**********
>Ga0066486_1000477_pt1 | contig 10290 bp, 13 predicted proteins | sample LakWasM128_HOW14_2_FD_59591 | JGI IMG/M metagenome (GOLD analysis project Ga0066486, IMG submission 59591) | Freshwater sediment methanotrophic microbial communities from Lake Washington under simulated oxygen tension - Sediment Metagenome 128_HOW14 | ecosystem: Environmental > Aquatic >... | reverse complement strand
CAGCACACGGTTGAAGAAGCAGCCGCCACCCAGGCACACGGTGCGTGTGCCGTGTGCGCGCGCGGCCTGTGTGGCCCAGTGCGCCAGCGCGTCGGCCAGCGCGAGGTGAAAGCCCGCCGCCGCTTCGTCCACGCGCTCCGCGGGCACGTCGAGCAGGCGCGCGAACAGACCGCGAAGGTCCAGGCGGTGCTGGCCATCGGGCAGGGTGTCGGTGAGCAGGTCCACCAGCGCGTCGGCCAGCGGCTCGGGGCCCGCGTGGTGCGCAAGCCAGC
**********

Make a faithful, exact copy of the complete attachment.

>Ga0066486_1000477_pt1 | contig 10290 bp, 13 predicted proteins | sample LakWasM128_HOW14_2_FD_59591 | JGI IMG/M metagenome (GOLD analysis project Ga0066486, IMG submission 59591) | Freshwater sediment methanotrophic microbial communities from Lake Washington under simulated oxygen tension - Sediment Metagenome 128_HOW14 | ecosystem: Environmental > Aquatic >... | reverse complement strand
CAGCACACGGTTGAAGAAGCAGCCGCCACCCAGGCACACGGTGCGTGTGCCGTGTGCGCGCGCGGCCTGTGTGGCCCAGTGCGCCAGCGCGTCGGCCAGCGCGAGGTGAAAGCCCGCCGCCGCTTCGTCCACGCGCTCCGCGGGCACGTCGAGCAGGCGCGCGAACAGACCGCGAAGGTCCAGGCGGTGCTGGCCATCGGGCAGGGTGTCGGTGAGCAGGTCCACCAGCGCGTCGGCCAGCGGCTCGGGGCCCGCGTGGTGCGCAAGCCAGC